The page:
Sunday, April 21, 2013

Taking Back the Finish Line

 "A race is a work of art that people can look at and be affected in as many ways as they're capable of understanding.”  - Steve Prefontaine

After a difficult week, this weekend was about taking back the finish line for runners and spectators everywhere.  We traveled to Roanoake, VA for the Blue Ridge Marathon this weekend.  I wasn't running, but JD and the kids were running.  The kids have been logging miles for the past several weeks to get up to 25 miles and earn the right to run the last 1.2 miles on the actual course and cross the official Blue Ridge finish line.  The Foot Levelers expo was awesome and so inspiring.  It was really small, but three of the legends in running were there signing books and posing for photos.

The Legends!
  It wasn't very crowded when we arrived so we walked right up to Bart Yasso.  He was so incredible.  He spent at least 10 minutes chatting with the boys and talking about running.  Then he put this awesome personalized inscription in his book for Zman.

Then we moved over to talk to Frank Shorter.  The boys were definitely impressed to be in the presence of an Olympic medalist.  He was wonderful as well and signed copies of the race map for the kids.

 Lastly, we talked to Bill Rodgers, 4 time Boston winner, who spent time giving running advice and signed his book for the boys.

The marathon had provided blue bracelets that said Running for Boston as well as great stickers for the bibs.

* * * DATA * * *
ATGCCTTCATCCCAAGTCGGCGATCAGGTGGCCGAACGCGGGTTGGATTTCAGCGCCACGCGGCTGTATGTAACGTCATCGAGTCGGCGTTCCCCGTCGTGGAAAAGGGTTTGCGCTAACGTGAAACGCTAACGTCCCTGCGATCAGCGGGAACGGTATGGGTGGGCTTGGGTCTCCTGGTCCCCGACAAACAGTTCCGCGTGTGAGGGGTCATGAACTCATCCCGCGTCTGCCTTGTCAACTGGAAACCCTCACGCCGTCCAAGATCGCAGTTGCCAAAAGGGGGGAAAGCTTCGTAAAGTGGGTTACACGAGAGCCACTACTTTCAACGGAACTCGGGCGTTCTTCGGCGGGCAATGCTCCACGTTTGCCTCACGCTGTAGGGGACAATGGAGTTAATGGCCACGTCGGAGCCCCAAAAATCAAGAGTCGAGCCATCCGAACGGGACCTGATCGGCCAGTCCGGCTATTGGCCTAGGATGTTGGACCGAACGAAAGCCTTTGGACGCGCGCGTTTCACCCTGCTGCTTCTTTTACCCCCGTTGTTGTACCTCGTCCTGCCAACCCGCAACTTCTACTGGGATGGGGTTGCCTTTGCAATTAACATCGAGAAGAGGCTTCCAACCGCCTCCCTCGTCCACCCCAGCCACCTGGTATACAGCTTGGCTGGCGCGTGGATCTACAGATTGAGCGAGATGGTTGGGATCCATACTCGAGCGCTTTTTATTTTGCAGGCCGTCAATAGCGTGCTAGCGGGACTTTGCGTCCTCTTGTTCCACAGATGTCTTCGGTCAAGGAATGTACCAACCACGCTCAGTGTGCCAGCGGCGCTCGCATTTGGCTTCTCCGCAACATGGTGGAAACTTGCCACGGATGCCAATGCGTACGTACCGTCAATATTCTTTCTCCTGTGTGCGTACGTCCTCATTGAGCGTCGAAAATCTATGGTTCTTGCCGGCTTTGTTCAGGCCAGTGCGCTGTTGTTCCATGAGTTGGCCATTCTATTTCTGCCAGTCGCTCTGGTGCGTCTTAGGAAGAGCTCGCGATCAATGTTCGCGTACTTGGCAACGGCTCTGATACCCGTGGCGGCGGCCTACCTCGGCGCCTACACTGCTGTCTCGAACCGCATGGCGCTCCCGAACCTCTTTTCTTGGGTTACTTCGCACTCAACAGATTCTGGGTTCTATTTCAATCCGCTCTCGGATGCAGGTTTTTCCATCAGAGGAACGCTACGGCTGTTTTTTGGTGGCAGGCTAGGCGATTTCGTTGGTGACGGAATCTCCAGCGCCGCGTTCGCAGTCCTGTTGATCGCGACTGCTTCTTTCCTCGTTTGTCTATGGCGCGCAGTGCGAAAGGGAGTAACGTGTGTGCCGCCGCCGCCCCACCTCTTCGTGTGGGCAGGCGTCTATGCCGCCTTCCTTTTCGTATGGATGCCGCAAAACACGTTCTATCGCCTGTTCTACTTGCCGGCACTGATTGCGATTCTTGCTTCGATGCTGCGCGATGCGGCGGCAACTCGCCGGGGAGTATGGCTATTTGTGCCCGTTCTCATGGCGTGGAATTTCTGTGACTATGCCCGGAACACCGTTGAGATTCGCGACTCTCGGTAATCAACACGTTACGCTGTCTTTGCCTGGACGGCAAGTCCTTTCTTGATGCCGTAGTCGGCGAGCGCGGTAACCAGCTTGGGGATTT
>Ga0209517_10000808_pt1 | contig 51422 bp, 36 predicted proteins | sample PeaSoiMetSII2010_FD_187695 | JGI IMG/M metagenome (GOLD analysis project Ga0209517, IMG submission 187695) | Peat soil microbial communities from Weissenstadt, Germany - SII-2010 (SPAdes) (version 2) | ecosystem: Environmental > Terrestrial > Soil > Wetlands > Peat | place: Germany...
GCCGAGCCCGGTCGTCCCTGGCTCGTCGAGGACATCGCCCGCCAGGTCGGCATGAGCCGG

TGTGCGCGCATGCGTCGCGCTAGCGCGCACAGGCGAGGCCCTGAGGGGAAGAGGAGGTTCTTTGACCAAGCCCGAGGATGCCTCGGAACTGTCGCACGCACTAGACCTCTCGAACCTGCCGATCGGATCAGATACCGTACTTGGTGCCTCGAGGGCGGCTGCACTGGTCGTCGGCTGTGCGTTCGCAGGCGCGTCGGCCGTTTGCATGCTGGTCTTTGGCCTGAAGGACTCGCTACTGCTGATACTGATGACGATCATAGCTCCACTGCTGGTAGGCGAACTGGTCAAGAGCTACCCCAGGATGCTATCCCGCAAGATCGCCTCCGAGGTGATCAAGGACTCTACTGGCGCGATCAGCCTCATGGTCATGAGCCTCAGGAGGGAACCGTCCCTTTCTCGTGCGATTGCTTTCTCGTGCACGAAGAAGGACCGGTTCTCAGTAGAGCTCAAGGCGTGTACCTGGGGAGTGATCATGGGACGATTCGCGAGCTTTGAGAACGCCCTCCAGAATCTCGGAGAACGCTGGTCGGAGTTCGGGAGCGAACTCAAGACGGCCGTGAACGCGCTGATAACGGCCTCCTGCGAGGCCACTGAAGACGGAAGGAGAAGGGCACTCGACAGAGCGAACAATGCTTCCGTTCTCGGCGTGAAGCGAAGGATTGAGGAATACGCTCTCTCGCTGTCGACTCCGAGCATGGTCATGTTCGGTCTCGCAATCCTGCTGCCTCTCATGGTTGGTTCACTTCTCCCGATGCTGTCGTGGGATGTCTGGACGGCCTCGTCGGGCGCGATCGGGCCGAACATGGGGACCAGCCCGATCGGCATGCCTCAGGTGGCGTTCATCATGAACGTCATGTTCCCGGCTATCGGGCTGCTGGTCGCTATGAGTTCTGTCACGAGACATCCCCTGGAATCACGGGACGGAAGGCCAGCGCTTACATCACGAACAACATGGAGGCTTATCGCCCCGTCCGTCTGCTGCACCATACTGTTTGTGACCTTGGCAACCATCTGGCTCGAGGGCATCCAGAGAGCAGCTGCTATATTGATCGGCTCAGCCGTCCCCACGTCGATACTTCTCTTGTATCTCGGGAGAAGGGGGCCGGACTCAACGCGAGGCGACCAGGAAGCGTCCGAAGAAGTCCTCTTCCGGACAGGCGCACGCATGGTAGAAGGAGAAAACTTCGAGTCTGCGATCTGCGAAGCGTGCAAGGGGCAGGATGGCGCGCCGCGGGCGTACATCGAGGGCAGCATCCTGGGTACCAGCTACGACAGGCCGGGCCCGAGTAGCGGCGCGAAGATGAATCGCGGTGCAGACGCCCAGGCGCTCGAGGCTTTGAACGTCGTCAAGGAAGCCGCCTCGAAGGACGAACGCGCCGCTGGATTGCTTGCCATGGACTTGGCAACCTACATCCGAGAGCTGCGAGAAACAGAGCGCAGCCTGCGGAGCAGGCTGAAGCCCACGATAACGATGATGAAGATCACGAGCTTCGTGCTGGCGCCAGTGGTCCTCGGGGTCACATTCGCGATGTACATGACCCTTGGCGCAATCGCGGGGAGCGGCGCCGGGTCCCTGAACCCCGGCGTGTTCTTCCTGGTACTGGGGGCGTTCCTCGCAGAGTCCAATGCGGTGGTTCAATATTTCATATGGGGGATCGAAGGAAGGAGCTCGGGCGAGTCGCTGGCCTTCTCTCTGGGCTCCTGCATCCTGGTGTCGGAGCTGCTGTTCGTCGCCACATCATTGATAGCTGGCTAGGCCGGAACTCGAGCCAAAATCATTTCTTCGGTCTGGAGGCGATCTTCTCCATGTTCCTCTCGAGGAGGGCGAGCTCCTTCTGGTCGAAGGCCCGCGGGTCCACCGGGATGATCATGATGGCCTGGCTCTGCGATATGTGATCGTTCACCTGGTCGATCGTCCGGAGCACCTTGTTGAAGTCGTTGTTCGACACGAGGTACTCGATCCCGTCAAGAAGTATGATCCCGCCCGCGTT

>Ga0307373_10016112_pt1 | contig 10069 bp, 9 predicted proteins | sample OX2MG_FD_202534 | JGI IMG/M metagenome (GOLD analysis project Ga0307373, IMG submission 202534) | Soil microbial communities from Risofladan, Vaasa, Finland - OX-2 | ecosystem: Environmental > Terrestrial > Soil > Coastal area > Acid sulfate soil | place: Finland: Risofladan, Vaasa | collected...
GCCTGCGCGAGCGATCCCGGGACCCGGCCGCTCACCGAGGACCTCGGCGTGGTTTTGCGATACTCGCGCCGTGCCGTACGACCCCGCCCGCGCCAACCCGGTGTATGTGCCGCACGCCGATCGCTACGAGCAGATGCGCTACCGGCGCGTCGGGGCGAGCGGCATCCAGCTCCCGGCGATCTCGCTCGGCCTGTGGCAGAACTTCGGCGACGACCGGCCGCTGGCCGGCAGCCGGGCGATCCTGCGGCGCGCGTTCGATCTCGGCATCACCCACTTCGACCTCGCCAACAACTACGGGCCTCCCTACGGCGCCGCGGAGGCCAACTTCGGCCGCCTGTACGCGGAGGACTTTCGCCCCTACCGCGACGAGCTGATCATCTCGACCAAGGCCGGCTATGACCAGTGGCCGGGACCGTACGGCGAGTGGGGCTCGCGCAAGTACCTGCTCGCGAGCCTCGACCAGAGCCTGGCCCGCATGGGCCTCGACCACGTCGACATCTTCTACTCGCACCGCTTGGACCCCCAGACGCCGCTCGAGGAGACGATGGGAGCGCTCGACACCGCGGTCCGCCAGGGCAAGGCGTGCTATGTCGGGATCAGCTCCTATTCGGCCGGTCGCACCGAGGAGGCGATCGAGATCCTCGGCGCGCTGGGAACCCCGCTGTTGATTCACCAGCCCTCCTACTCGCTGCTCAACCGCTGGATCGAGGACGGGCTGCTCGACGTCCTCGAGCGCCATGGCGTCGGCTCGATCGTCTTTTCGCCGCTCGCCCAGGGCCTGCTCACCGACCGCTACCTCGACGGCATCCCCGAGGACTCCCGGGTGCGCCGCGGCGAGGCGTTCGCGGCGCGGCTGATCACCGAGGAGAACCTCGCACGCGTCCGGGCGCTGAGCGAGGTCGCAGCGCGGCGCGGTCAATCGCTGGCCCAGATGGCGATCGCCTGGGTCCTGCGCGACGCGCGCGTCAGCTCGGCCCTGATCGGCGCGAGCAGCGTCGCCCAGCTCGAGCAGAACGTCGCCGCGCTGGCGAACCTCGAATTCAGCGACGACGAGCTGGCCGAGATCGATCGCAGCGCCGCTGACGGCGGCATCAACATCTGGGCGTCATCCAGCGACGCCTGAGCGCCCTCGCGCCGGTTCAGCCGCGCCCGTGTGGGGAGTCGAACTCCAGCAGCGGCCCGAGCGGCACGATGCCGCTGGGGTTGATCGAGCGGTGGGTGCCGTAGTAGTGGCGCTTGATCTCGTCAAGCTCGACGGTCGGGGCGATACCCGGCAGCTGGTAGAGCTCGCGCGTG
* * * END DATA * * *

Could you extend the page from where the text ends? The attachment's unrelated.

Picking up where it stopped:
The mood was upbeat and the vibe was great.  We were really excited for the morning.  After finding a great little pasta place and scarfing some carbs, we headed back to the hotel to rest and stay up way too late watching the manhunt on TV.  It wasn't a great night of sleep for any of us since allergies were Nickel a hard time with breathing.  We woke up way too early, but everyone was really nervous and excited.  We headed down to the start and hung out in the City Market before the kids and I took off down to the YMCA to pick up their race bibs.  We didn't realize that it was about 3/4 of a mile to the Y so we ended up having to run back to make sure we were there for the marathon start.  The race start was so touching and exciting.  They had a Boston flag hung over the start line and many runners were jumping up to touch it.  I have to say that I felt completely safe and secure due to the police presence and careful security checks near the start and finishers' areas.  The kids and I then hustled back to the Y for the start of the Kids' Rainbow Mile.  As we neared the start, Zman noticed that a lot of the other kids were already lined up.  He ripped off his warm up pants and ran into the corral and started working his way right to the front.  I got Nickel settled in the corral, and then my friend and I started to walk the course back to the finish.  Since it was a point to point, they had the course lined with volunteers and police and parents were encouraged to go to the finish to pick their child up there (using a bracelet matching system).